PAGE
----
All measurements were performed using two Chroma 6314A mainframes equipped with the following electronic loads: six 63123A [350 W each], one 63102A [100 W x2], and one 63101A [200 W]. The aforementioned equipment is able to deliver 2500 W of load, and all loads are controlled by a custom-made software. We also used a Rigol DS2072A oscilloscope kindly sponsored by Batronix, a Picoscope 3424 oscilloscope, a Picotech TC-08 thermocouple data logger, two Fluke multimeters (models 289 and 175), and a Yokogawa WT210 power meter. We also included a wooden box, which, along with some heating elements, was used as a hot box. Finally, we had at our disposal three more oscilloscopes (Rigol VS5042, Stingray DS1M12, and a second Picoscope 3424), and a Class 1 Bruel & kjaer 2250-L G4 Sound Analyzer which is equipped with a type 4189 microphone that features a 16.6 - 140 dBA-weighted dynamic range. You will find more details about our equipment and the review methodology we follow in this article. We also conduct all of our tests at 40°C-45°C ambient to simulate the environment seen inside a typical system with a higher accuracy, with 40°C-45°C being derived from a standard ambient assumption of 23°C and 17°C-22°C being added for the typical temperature rise within a system.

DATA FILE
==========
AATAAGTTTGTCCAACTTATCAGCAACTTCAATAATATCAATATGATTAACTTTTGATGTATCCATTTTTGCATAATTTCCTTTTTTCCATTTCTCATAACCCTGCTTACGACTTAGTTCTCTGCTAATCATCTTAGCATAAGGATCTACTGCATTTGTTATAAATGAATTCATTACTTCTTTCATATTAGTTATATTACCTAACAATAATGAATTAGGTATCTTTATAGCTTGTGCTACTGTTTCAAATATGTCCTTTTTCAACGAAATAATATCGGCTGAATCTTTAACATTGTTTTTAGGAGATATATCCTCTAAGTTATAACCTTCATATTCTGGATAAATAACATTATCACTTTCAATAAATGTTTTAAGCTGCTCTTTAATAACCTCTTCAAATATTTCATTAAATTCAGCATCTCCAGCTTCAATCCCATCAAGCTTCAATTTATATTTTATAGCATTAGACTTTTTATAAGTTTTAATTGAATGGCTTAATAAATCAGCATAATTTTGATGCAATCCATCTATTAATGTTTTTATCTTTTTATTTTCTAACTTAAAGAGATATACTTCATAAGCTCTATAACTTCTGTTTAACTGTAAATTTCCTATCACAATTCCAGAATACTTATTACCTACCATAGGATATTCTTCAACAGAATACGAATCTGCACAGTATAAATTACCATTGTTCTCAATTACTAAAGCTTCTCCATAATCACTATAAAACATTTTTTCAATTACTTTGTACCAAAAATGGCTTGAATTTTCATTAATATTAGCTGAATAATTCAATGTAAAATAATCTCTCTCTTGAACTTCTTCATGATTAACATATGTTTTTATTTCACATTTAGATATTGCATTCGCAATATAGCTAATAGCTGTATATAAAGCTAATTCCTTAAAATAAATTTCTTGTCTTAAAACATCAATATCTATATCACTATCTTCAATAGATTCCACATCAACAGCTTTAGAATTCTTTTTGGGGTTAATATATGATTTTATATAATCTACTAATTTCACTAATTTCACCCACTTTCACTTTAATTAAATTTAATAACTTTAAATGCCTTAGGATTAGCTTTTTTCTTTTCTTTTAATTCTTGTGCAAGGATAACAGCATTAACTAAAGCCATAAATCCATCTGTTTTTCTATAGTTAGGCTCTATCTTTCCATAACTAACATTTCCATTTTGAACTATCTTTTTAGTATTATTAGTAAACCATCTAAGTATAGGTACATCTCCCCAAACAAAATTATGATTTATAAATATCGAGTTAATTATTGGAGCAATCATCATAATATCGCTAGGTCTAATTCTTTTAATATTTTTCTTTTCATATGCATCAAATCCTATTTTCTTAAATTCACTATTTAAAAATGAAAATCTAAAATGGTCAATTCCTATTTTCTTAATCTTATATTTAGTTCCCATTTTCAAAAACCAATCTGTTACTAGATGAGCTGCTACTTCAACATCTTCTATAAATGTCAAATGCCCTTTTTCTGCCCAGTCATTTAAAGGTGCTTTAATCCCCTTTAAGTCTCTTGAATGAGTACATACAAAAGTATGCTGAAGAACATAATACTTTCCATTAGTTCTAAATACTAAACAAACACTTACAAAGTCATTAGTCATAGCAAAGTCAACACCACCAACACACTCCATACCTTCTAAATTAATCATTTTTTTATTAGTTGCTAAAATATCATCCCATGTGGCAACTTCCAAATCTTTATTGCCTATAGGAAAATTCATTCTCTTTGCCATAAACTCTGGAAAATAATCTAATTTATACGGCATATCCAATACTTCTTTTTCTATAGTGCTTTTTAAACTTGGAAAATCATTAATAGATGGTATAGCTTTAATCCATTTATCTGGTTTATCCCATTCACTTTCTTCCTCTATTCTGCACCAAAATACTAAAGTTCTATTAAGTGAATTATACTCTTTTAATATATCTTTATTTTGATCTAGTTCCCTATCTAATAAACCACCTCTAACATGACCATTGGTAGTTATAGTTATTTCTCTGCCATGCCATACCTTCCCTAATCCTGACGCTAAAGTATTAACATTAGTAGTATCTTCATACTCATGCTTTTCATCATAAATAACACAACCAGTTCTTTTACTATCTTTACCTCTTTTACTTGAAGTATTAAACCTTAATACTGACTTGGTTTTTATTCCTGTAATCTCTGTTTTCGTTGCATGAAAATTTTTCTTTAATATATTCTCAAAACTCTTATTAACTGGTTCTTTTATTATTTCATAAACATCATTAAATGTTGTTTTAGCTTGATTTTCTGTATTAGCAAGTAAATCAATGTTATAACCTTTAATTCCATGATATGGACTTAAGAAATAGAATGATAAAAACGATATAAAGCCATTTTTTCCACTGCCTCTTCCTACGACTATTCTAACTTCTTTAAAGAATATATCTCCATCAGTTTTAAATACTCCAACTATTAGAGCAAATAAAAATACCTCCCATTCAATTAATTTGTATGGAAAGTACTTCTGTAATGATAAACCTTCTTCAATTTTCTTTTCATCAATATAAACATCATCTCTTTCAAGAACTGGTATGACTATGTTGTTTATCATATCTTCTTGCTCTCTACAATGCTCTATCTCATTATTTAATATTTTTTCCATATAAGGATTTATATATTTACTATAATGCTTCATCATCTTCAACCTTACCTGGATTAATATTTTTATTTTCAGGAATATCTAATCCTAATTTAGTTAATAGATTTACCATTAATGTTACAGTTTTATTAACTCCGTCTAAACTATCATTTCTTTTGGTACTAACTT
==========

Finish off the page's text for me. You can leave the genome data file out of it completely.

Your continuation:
Primary Rails Voltage RegulationThe following charts show the voltage values of the main rails, recorded over a range from 60 W to the maximum specified load, and the deviation (in percent) for the same load range.
5VSB RegulationThe following chart shows how the 5VSB rail deals with the load we throw at it.
Hold-up TimeHold-up time is a very important PSU characteristic and represents the amount of time, usually measured in milliseconds, a PSU can maintain output regulations as defined by the ATX spec without input power. In other words, it is the amount of time the system can continue to run without shutting down or rebooting during a power interruption. The ATX specification sets the minimum hold-up time to 16 ms with the maximum continuous output load. In the following screenshot, the blue line is the mains signal and the yellow line is the "Power Good" signal. The latter is de-asserted to a low state when any of the +12V, 5V, or 3.3V output voltages fall below the undervoltage threshold, or after the mains power has been removed for a sufficiently long time to guarantee that the PSU cannot operate anymore.